Up until now, our day trip from the onsen (hot spring) city of Beppu, had been a relatively muted affair. That’s not to say it hadn’t been marvellous as well.
In the morning we enjoyed a lovely, nearly two-hour drive from our downtown Beppu hotel to Mount Aso - or to be precise, Daikanbo Lookout, which from its perch on the northern rim of the greater Aso Caldera affords spectacular views of the mountain - Japan’s most active volcano - and its surrounding summits. From here, the five peaks of Aso have been likened to “Buddha lying down to die”. Whether you see that or not, the 360-degree panorama is amazing.
In Aso Town, we lunched at Hana Asobi, which besides offering fantastic fare, boasts Japan’s first-ever museum dedicated to tofu - a staple in Japanese cuisine. It also resides next to one of the country’s biggest indoor rose gardens. Japan loves rose gardens.
After visiting nearby Aso Shrine, which is unfortunately still under renovation post a 2016 earthquake, we drove on through quaint villages, over winding ascents and past windswept grass fields.
It was at this point I asked myself where all the tourists were. I’d seen few since leaving Beppu. But that question would be answered in Yufuin, where we finally found travellers en masse, swarming in a huddle across its pretty streets.
Located around 30 kilometres inland from Beppu, Yufuin sits in the shadow of the peaks of Mount Yufu, so it’s natural attributes are obvious.
On the boardwalks around the town’s Kinrin Lake, visitors snap pictures of leaves turning autumn red, pink, orange and yellow. But the lake is beautiful in its own right, especially in its reflections of the nearby trees, mountains and buildings.
According to my guide, Atsuko, a Meiji-era philosopher once saw fish scales in its glistening surface. Since then, it’s gone by the name Kinrin, meaning ‘Golden Scales’.
From the lake’s northern shore, I pass giant persimmon trees, fried manju (local cakes) shops, homemade soba and udon restaurants and even a charming Chagall Museum on my way to Yunotsubo Street, where the bulk of activity in Yufuin takes place.
On this seemingly busy day, a Wednesday, tourists meander up and down the long pedestrianised lane, wearing smiles and carrying sweets, or souvenirs, or a combination of the two.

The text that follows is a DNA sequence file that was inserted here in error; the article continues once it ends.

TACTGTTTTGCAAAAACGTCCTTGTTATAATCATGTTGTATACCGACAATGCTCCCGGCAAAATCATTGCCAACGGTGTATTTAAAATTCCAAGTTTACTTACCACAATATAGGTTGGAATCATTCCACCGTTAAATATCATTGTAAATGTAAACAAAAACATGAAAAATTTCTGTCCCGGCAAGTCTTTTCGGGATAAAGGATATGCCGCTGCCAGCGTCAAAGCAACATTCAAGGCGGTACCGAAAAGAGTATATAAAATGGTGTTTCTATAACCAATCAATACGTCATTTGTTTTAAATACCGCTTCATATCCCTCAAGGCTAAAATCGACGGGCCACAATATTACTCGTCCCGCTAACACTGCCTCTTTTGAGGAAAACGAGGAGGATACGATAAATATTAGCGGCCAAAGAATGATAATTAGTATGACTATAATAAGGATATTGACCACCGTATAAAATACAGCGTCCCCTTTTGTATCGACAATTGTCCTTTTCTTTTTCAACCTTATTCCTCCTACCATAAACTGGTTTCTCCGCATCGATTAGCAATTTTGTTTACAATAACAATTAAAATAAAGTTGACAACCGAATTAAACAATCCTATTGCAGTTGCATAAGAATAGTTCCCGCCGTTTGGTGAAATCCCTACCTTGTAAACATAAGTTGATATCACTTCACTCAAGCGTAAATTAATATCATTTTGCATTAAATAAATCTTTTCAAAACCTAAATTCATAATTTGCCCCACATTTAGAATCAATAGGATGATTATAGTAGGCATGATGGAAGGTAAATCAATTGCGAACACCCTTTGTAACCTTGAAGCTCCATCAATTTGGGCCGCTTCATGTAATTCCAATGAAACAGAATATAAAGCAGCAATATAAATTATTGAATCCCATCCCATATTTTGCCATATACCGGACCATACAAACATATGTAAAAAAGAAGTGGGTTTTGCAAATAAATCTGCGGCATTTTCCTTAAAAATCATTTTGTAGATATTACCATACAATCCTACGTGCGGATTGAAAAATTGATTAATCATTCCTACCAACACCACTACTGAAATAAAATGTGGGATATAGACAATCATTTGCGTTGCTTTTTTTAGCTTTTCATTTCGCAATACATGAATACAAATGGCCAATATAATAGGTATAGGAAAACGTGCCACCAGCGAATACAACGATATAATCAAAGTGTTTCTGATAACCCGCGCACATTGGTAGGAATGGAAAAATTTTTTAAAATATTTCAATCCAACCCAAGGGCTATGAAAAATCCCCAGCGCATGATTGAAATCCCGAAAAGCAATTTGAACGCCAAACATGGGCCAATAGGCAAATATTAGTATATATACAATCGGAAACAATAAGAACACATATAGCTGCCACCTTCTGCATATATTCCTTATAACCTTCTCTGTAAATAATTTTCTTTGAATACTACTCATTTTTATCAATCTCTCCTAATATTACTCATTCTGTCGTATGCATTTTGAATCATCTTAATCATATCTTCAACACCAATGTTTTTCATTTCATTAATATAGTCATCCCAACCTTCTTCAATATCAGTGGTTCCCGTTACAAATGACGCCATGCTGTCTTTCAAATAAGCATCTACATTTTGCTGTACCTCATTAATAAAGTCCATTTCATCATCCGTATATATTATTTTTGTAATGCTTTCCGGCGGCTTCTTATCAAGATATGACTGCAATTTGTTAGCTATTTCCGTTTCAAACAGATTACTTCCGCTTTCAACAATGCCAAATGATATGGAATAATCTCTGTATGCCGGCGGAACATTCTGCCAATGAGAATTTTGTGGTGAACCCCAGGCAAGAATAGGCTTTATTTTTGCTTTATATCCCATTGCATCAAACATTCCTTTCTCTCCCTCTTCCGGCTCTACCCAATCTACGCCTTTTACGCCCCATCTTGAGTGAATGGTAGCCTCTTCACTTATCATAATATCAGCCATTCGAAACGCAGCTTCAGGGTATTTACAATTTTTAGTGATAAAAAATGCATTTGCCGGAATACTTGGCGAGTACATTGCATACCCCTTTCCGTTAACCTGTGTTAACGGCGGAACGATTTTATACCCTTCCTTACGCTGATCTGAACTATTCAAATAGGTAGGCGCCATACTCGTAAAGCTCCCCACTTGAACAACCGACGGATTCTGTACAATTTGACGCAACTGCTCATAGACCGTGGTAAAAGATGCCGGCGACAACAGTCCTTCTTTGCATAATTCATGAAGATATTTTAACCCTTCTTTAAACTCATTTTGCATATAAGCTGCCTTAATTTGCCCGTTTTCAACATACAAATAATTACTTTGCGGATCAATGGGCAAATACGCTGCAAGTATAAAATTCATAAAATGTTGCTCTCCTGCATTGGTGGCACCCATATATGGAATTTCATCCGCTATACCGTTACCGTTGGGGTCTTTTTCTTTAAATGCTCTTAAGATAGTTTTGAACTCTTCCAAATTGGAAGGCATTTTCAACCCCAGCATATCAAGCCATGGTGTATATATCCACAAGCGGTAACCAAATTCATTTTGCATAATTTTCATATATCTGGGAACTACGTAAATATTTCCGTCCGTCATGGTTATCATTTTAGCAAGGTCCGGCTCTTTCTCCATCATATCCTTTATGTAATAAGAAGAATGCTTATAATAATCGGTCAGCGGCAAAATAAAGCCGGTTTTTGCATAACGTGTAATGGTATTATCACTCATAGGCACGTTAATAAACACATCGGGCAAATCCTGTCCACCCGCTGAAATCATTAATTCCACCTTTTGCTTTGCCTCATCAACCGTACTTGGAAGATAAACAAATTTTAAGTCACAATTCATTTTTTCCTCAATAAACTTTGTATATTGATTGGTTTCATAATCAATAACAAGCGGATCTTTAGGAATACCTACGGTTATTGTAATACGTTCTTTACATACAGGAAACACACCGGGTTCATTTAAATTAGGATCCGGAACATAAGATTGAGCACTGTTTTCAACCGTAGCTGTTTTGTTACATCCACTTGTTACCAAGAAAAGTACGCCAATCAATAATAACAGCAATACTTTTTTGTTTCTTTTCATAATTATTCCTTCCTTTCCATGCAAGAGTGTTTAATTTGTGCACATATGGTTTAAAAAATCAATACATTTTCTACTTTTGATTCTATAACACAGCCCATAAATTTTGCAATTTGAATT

Of course, it wouldn’t be Japan if there weren’t countless eateries to choose from. From French and German cafes (or at least the cutesy Japanese takes on them) to unmistakably (yet unusual) local fare like Fairy in the Floss Milk Cake (‘made in the shape of adorable milk grass’); straight up beer and fried chicken to more forms of cheese than you can poke a chopstick at - like a delicious looking thing called ‘melty cheese’, a Yufuin Cheese Dog and the soft boiled cheesecake at the Yufuin Cheese Factory - it’s pretty much all here.
Halfway along the street, one of the more popular places is a takeaway crab kiosk, where patrons watch vendors light up rows of crab legs with a blowtorch.
A Peanuts fan, I pop into Snoopy Cha Ya - a fused souvenir shop, eatery and ice creamery - where I summon the strength for one more snack: a green tea gelato, because I’m told the region is renowned for its dairy.
But there’s obviously more to this place than just food. Pretty side-lanes that almost don’t garner a glance reveal boutiques selling woodwork, ceramics and other curios, while the main strip boasts everything from fish spas (‘Dr Kiss Fish’) and pet aficionado stores to dog and cat cafes, where patrons can pet furry critters over frothy cappuccinos.
One of the highlights of the day is the Yufuin Floral Village, where visitors can interact with a variety of animals like rabbits, goats, ducks and owls, mingle among Japanese anime characters in the ‘Heidi’ corner and walk through a storybook-style village selling memorabilia from Studio Ghibli, Peter Rabbit, Disney Princesses and plenty more. For family-friendly experiences, this part of Yufuin is perfect.
Amidst all of this, it would be easy to overlook the fact that Yufuin is an onsen town above almost everything else, with many hot spring ‘hotels’ offering views of Mount Yufu through traditional Japanese rooms and steamy baths.
Luckily, we’ve had our own great views of the mountains, which Atsuko tells me are more often than not obscured by mist. Fog or no fog, I will be back.
Traveltalk attended the JNTO E-Learning Agent Famil as an exclusive media guest of the Japan National Tourism Organization.
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